Business at Home
PROFILE Stratec Communications Inc., Hudson, Que.
The best of the notebook and desktop worlds can be married, if you insist on flexibility that allows you to work when and where you choose.
If you work on paper away from the office, then transfer the data to the PC back at the home office, a notebook will eliminate duplicated efforts, says Kevin Leach, owner, Trump Systems, Inc., Bolton, Ont., a value-added reseller of computer products.
A notebook costs more than the equivalent desktop, but if you can use the notebook, it will pay for itself, says Leach. A brand name notebook with a 486 SX processor, 200 megabyte hard drive, with four megabytes of RAM and a colour screen costs about $3,225. The equivalent desktop is about $1,700. An equivalent notebook with a monochrome monitor is about $2,000. While significantly more expensive on a notebook, the color screen may be essential for those in graphics and design.
Although the notebook is portable and convenient, its smaller screen and keyboard may be tiring and uncomfortable if used for lengthy periods. For graphics and design work, the smaller screen can be limiting. Finally, the smaller keyboards may increase typing errors, particularly for those with larger hands and thicker fingers.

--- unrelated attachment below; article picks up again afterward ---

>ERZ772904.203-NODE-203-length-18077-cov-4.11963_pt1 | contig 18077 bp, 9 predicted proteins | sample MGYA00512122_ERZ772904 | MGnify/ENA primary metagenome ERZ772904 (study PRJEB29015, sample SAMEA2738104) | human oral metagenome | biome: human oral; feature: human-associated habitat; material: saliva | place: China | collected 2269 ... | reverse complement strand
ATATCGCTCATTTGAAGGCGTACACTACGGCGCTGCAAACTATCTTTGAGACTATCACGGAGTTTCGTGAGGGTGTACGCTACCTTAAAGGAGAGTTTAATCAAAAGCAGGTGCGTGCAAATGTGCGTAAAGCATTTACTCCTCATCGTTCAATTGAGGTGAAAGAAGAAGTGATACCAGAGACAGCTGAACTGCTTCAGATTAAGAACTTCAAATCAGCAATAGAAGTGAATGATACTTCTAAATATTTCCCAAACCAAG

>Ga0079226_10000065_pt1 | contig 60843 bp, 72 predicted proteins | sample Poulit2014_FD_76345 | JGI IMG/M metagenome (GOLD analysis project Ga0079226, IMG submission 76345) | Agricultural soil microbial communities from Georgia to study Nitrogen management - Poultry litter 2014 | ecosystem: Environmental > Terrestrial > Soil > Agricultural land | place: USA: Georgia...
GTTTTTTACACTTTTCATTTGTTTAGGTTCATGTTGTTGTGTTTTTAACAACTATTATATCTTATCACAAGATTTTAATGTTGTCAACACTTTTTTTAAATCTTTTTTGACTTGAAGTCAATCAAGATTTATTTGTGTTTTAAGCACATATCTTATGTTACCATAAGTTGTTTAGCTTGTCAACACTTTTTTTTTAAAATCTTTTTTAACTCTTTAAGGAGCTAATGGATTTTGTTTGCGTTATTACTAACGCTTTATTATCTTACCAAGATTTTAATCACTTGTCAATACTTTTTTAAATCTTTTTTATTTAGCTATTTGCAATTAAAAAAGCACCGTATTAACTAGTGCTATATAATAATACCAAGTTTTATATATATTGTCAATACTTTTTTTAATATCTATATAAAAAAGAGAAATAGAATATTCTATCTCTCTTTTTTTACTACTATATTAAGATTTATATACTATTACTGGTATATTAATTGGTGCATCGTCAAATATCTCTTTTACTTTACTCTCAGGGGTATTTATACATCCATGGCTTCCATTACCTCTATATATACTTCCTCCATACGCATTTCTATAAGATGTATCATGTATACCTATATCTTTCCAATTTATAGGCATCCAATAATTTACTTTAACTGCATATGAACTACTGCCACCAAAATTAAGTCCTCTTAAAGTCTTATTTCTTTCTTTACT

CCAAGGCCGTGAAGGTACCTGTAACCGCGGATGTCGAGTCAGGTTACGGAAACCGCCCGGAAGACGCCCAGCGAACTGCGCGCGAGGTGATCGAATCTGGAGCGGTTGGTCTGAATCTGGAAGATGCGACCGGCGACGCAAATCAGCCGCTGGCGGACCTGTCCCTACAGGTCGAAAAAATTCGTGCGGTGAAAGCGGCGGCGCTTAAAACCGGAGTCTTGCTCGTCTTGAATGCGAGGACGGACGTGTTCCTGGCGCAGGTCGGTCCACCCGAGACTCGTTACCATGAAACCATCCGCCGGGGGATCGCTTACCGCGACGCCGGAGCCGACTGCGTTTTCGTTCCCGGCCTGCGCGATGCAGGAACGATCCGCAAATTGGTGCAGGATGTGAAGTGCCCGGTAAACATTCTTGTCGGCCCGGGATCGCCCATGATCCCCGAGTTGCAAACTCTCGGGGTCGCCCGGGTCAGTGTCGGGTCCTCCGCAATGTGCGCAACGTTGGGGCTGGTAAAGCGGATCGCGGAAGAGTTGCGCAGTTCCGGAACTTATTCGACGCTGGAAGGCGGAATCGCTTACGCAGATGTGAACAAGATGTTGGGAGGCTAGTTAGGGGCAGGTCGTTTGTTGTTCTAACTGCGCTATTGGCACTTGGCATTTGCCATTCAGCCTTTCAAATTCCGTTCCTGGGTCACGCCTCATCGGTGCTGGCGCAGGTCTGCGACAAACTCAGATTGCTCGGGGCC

But, the comfort of a desktop is possible with a notebook. If mobility is a vital requirement, buy a notebook and a full-size monitor and keyboard to plug into it for home use. The keyboard should be $50 to $100 and a full-color monitor is about $340.
Power is rarely a concern as users generally have access to power outlets and notebook batteries now last up to six hours, with some operating for 11 hours.
If you are sure you will use a notebook, whether it’s at the cottage, on the boat, in your own backyard or even at a client’s, really enjoy your new-found flexibility! ■
An office outside the home can be a far less distracting work environment, but Brigitte Bryant, president, Stratec Communications Inc., insists on the flexibility her homebased business provides.
"I want to do more than work," she explains, after spending the morning at her Spanish class.
Although Brigitte has a private office with a door, she says it's easy to be lured to the kitchen or outside for a walk. But, she plans to remain in her home office for now.